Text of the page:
Mention Onancock to anyone on the Chesapeake and the chances are very good that the first words out of their mouth will be, “Don’t miss the Corner Bakery!” A discussion will then immediately break out—sometimes drawing a crowd of opinionated pastry eaters—whether you should go first for the doughnuts, still warm from the oven if you can get yourself there early enough, or the cream puffs, which are so light they practically drift off the plate. And we haven’t even mentioned the sweet potato biscuits. (I’m not going to tell you which ones I go for every time, because I don’t want to start a fight.) Walking up from the water, you’ll find the Corner Bakery on Market Street, just before you get to North Street.

Step off the boat or out of your car in Onancock and you won’t be there 15 minutes before seven people you have never met will tell you that you must go to Janet’s Café for breakfast. Those people know what they are talking about. Known officially as Janet’s General Store Café, the only problem with eating breakfast here is finding a free table. If you miss your chance, Janet’s is open for lunch too. You’ll find it on King Street where it meets North Street.

Lunch and dinner

Whew, this is going to be tough. There are so many good choices in this tiny town that I don’t believe you can go wrong. It just depends on what you’re looking for at any given time. For example, I’m not even going to talk about the new local favorite for Italian, Da Vinci’s on King Street, only because I haven’t been there yet. (Though I hear great things about the pizza.) And I’m only going to mention Maurice, which has a first-rate reputation for dazzling and innovative food, because it’s a mile up Market Street from the marina and I always get too hungry and opt for something closer to the Wharf.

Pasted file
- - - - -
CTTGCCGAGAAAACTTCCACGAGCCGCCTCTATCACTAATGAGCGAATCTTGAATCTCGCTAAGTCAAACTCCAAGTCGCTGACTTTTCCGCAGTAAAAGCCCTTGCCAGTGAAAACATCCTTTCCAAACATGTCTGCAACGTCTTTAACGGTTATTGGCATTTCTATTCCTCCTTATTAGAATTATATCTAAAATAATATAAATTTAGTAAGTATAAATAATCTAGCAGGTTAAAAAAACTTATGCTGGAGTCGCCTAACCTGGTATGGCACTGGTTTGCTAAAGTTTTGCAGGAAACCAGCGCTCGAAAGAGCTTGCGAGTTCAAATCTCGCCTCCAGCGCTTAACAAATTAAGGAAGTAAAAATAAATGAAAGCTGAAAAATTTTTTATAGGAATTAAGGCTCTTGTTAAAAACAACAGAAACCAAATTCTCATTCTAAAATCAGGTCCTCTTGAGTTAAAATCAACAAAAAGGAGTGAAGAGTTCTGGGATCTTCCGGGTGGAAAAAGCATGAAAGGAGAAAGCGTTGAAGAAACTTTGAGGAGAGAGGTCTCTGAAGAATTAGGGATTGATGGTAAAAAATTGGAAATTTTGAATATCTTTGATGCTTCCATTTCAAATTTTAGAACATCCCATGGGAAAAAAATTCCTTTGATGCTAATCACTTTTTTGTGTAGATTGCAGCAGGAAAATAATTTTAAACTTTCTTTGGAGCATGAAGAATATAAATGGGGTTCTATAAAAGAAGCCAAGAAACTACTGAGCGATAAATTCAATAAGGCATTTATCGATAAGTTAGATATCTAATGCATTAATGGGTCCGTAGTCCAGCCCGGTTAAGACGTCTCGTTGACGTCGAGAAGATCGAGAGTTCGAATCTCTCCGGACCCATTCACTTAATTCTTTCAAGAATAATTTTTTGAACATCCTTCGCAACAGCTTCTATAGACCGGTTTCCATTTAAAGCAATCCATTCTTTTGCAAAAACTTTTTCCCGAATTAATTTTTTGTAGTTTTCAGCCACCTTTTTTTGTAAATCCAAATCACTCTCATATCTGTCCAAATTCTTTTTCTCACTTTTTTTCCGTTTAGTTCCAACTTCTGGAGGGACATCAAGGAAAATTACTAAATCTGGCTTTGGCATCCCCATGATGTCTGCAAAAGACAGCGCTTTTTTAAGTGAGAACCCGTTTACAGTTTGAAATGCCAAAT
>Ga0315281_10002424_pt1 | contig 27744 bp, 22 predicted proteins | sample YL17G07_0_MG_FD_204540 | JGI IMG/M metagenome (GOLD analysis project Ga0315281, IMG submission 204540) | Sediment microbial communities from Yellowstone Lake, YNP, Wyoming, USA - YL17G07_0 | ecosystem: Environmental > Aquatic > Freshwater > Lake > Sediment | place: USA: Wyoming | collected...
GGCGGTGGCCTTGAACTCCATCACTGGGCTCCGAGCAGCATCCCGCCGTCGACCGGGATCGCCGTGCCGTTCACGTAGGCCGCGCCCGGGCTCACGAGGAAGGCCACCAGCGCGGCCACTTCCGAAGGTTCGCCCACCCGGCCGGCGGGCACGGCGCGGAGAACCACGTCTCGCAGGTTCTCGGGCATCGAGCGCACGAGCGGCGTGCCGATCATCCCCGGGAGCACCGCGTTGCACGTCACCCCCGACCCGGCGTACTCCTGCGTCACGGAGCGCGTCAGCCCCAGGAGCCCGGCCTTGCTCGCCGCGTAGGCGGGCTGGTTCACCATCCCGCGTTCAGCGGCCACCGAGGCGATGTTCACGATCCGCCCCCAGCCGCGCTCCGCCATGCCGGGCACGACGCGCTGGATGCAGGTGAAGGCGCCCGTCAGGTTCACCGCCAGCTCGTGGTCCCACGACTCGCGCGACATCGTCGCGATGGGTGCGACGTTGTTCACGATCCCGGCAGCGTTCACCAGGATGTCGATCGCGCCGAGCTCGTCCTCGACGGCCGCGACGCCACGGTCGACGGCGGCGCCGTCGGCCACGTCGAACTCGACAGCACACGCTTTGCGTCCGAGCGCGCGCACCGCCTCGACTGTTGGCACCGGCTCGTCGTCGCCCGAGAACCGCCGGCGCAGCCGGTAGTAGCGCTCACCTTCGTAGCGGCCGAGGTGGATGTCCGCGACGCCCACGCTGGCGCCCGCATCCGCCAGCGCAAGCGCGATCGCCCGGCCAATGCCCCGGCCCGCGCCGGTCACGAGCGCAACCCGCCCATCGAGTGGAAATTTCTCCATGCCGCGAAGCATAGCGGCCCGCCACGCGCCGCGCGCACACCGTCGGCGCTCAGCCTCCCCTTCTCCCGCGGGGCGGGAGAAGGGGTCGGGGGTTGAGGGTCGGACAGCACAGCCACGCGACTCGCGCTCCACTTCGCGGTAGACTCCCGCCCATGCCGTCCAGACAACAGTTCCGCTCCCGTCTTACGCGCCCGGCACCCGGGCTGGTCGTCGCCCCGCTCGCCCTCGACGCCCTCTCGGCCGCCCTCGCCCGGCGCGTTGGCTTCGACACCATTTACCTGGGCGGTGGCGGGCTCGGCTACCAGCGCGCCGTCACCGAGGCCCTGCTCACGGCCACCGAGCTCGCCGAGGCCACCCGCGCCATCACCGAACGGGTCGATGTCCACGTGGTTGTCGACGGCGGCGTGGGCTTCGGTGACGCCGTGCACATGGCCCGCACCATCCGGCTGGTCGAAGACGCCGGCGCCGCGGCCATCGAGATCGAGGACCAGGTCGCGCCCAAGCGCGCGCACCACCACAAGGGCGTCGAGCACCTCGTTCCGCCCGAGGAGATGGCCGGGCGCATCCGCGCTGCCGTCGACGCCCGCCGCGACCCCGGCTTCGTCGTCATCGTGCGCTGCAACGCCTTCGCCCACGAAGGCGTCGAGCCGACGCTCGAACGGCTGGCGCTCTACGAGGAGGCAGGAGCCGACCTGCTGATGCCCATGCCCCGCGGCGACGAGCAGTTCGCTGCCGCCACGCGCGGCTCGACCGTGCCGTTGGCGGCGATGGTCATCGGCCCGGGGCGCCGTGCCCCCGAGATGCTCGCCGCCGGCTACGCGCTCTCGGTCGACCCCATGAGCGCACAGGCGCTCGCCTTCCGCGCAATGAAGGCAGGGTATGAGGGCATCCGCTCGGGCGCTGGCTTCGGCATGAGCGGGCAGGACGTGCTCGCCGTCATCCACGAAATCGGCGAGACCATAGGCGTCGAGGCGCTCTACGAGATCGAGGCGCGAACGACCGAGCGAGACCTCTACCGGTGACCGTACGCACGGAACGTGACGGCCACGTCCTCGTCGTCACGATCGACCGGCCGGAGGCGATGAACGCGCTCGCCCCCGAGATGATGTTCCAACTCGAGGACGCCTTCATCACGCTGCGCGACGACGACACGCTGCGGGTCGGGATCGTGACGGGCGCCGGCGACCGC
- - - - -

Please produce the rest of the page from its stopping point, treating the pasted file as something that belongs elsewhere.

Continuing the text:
In fact, that’s just where I’m going to start this quick tour. Mallards at the Wharf, which is located in the old Hopkins & Bro. Inc. mercantile store next to the marina office and boat ramp, is the only waterfront restaurant in Onancock. It is also about 25 steps from the slips, which makes it one of my favorite stops. The food is delicious and the view is delightful. Naturally, fresh local seafood gets star billing. It’s perfect after a day on the water, or just strolling through town.

A few blocks uptown is everybody’s favorite Irish pub, Blarney Stone, on North Street between Market and King. A fresh Guinness paired with fish & chips or shepherd’s pie will more than take the edge off any appetite. I particularly like the corned beef & cabbage egg roll with an ice-cold local IPA. 

Speaking of local beers, you’ll find a wide selection on tap right next door at recent addition to the local scene, 3 Knots Taphouse. Right across the street from these, you’ll find the Charlotte Hotel, with its well-regarded and beautifully appointed dining rooms and bar. 

Finally, I could never show my face back in town if I didn’t mention Bizzotto’s Gallery Caffé. It’s a village institution. Here you can enjoy a delicious lunch or dinner and admire the work of owner and artist Miguel Bizzotto. ⚓️